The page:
It seems as if the U.S. as well as the rest of the world don’t understand transgender people and get terms  mixed up that would have enlightened them.  For example, gender identity is separate from sexual orientation. Gender is a function of culture and about self-expression.  Sexuality is whom you are attracted to.  There are transgender women that are attracted to cisgender (same gender) women.
“People argue that trans women are not genetically female despite the fact that we can’t readily ascertain anybody’s sex chromosomes,” says author of  Whipping Girl,  Julia Serano

Here are Some Perceptions of Transgenders:: Which Ones do you think are True? From Vox.com
·      There is something wrong with transsexual people.
·      Transgender people are confused or tricking others.
·      Sexual orientation is linked to gender identity.
·      Letting trans people use the bathroom or locker room matching their gender identity is dangerous.
·      Transitioning is as simple as surgery.
·      All trans people medically transition.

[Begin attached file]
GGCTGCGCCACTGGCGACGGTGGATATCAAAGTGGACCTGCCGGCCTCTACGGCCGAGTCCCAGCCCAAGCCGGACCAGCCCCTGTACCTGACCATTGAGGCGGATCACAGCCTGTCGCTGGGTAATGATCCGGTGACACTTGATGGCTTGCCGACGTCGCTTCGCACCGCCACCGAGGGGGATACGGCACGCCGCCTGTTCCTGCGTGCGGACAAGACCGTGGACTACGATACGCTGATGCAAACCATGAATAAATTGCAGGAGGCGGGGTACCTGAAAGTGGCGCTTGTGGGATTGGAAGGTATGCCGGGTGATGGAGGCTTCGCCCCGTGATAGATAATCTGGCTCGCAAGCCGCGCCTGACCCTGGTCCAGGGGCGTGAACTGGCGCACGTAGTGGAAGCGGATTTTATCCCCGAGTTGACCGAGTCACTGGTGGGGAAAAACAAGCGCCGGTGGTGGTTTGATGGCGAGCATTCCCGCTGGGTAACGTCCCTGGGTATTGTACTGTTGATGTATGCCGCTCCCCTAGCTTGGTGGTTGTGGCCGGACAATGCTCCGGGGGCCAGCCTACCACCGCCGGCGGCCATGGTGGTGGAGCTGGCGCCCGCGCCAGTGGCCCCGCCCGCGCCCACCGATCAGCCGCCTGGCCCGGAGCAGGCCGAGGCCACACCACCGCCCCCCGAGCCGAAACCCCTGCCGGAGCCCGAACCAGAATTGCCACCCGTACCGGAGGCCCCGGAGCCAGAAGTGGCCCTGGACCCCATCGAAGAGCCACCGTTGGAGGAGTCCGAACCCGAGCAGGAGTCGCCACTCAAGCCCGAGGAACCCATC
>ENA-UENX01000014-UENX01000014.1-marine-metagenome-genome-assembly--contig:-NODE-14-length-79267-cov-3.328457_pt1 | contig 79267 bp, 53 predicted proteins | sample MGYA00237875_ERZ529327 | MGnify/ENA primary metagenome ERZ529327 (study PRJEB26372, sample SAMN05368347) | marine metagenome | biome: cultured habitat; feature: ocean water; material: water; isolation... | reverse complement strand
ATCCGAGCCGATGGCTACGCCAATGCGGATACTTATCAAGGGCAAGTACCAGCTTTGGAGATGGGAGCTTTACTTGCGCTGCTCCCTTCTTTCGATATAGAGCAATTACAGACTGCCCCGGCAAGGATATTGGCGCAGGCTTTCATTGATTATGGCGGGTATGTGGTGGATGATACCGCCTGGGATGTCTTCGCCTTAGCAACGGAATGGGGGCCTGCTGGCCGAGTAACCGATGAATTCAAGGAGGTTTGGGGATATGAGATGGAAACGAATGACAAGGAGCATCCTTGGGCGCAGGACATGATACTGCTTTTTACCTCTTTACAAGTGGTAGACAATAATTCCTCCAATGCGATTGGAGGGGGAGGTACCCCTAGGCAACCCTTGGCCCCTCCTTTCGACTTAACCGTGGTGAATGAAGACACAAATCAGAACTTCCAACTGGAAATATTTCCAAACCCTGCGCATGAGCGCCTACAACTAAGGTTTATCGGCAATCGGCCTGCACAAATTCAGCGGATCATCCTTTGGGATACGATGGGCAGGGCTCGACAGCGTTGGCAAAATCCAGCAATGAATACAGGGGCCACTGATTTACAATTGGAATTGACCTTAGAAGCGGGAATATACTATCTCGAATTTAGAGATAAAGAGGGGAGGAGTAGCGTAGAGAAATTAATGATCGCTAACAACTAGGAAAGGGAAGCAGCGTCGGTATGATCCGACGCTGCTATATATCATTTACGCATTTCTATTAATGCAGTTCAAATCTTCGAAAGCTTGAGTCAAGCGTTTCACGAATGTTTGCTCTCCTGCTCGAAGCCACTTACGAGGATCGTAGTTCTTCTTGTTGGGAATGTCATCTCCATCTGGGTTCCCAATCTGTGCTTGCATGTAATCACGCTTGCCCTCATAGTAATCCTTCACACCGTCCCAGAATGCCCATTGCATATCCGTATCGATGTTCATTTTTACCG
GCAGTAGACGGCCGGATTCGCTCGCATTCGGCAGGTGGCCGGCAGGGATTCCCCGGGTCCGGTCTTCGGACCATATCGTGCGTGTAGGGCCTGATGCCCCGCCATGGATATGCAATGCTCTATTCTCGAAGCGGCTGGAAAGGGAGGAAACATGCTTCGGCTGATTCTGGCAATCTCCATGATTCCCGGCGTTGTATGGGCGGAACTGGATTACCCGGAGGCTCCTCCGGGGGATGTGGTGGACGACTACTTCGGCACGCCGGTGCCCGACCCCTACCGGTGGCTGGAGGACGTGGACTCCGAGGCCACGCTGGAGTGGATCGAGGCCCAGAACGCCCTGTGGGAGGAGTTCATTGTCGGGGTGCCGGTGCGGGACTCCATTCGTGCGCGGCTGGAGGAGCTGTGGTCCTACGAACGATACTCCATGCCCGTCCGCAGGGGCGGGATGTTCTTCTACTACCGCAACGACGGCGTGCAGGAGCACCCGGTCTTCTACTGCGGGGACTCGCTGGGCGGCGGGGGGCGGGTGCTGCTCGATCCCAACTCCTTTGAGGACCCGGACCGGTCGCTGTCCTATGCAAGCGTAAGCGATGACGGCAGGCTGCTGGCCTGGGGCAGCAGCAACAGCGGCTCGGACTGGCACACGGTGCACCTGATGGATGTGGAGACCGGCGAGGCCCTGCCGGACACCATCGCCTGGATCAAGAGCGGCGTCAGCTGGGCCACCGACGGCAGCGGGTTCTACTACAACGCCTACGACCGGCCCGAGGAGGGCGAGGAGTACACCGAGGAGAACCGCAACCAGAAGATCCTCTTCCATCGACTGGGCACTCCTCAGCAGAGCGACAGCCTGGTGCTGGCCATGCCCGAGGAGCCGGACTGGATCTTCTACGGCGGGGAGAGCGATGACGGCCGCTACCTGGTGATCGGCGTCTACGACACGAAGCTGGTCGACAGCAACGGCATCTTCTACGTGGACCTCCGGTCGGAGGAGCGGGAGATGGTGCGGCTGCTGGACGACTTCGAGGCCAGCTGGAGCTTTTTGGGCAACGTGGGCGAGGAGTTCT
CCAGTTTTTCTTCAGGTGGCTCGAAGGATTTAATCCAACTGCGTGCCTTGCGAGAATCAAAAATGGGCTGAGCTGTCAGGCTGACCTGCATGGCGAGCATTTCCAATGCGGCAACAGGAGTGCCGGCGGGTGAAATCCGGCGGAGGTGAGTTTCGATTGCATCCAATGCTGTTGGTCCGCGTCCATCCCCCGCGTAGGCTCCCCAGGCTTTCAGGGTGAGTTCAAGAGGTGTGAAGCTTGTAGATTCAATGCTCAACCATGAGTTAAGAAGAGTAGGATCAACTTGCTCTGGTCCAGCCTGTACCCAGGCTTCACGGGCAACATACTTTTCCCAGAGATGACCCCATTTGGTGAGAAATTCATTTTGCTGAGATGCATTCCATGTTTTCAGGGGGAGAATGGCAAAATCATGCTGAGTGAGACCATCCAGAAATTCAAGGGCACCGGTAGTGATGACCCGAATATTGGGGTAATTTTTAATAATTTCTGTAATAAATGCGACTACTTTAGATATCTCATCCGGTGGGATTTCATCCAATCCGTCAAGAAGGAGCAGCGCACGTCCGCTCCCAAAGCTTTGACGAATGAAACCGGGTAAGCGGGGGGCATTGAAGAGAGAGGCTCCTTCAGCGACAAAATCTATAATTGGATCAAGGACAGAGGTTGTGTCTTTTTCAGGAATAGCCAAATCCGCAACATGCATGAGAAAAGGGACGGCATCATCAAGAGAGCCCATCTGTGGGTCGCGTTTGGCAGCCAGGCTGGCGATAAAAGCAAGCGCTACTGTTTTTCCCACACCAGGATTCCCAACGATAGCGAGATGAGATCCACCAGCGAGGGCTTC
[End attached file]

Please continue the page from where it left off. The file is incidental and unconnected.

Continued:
·      Transgender-inclusive health care is expensive.
·      Children aren’t old enough to know their gender identity.
·      Transgender people are mentally ill.
·      Transgender people make up a third gender.
·      Drag queens and kings are transgender.
None are true.  The transgender community is diverse and has been around a long time.  Cross-dressers are not necessarily the same as trans genders.  One important distinction that trans genders have is that their gender identities definitely vary from the labels that were given to them as babies. This statement is true.



Tuesday, November 7, 2017

November is National Adoption Month